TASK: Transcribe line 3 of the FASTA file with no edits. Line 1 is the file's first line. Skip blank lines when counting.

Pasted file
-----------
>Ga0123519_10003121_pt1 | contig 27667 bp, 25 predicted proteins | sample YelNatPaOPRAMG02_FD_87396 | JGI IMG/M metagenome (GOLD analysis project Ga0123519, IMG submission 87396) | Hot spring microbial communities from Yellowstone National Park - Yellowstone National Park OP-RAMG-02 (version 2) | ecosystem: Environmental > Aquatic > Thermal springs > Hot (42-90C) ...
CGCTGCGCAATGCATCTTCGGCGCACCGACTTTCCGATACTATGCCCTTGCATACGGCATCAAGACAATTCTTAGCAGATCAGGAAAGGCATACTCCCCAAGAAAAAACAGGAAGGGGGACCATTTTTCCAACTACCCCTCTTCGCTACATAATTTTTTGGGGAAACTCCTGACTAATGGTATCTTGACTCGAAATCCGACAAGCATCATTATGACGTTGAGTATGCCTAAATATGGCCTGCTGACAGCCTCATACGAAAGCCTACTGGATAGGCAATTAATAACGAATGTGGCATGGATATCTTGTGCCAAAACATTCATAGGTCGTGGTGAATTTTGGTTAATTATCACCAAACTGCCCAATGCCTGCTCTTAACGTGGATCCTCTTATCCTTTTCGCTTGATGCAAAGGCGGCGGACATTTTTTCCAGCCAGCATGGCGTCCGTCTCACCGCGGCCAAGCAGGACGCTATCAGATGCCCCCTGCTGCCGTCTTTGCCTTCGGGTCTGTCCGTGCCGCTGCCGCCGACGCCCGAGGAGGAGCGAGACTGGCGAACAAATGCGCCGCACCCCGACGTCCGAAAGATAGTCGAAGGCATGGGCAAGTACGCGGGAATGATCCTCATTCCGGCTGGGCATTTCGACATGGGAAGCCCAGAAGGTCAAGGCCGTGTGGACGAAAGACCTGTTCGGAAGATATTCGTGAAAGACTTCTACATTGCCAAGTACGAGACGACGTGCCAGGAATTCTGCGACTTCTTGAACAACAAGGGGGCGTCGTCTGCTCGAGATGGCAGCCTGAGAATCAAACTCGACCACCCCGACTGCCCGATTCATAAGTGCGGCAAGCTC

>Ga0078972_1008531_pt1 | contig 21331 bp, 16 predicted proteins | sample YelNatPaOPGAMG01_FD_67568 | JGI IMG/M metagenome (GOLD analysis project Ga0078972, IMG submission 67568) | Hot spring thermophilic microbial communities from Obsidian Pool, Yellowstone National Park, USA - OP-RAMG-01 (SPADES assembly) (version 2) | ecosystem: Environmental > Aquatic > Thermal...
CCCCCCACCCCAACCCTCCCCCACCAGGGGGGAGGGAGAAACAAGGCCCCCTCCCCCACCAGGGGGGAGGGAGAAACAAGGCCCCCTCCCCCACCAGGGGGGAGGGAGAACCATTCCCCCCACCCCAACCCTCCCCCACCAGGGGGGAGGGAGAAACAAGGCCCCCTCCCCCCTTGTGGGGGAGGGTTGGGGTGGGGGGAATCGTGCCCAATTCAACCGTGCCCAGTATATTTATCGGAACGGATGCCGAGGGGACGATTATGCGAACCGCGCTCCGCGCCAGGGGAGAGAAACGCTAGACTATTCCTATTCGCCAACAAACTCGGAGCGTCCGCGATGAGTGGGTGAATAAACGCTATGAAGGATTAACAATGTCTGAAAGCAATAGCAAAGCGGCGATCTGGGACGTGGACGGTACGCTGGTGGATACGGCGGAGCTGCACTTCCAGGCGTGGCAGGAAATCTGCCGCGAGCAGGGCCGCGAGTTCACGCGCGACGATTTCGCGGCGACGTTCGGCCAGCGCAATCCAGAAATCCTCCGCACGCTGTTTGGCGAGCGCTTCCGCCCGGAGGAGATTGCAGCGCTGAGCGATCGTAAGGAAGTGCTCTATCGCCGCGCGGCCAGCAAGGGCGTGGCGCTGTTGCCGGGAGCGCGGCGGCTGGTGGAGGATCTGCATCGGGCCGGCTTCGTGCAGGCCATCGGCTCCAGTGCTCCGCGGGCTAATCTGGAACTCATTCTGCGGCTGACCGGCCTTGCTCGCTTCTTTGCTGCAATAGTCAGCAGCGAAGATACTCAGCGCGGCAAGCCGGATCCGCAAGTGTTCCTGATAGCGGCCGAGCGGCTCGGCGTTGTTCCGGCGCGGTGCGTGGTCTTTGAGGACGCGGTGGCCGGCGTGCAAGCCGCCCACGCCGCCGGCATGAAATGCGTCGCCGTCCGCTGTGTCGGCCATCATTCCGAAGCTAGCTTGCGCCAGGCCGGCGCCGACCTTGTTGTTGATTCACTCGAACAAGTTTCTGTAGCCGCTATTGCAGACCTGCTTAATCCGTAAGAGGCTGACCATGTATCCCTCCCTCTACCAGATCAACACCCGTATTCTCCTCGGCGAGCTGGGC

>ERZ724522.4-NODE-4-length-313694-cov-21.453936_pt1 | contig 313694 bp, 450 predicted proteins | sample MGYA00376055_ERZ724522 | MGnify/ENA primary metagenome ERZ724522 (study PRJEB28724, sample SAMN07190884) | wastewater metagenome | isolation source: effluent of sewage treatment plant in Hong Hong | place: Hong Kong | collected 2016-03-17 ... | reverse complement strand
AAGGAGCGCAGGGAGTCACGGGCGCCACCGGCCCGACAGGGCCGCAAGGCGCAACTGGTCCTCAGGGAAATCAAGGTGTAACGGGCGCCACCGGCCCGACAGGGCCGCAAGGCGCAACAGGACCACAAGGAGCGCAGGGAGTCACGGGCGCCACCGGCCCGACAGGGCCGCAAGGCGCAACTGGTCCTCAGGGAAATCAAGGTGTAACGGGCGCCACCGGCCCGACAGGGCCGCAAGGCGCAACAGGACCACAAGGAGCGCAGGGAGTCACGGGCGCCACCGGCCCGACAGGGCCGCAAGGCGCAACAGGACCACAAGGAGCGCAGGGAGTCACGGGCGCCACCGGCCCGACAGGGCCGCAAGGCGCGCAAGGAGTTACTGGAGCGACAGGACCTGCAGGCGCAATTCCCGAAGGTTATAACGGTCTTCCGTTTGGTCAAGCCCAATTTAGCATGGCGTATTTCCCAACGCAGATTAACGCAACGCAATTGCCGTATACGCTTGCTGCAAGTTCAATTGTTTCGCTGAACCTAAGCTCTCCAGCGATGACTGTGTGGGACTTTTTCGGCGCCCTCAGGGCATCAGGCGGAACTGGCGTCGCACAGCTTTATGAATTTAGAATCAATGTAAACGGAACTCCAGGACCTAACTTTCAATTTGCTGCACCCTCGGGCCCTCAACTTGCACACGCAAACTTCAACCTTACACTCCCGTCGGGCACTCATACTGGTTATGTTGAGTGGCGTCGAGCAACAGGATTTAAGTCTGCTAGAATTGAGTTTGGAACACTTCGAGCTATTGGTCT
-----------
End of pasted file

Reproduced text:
>Ga0078972_1008531_pt1 | contig 21331 bp, 16 predicted proteins | sample YelNatPaOPGAMG01_FD_67568 | JGI IMG/M metagenome (GOLD analysis project Ga0078972, IMG submission 67568) | Hot spring thermophilic microbial communities from Obsidian Pool, Yellowstone National Park, USA - OP-RAMG-01 (SPADES assembly) (version 2) | ecosystem: Environmental > Aquatic > Thermal...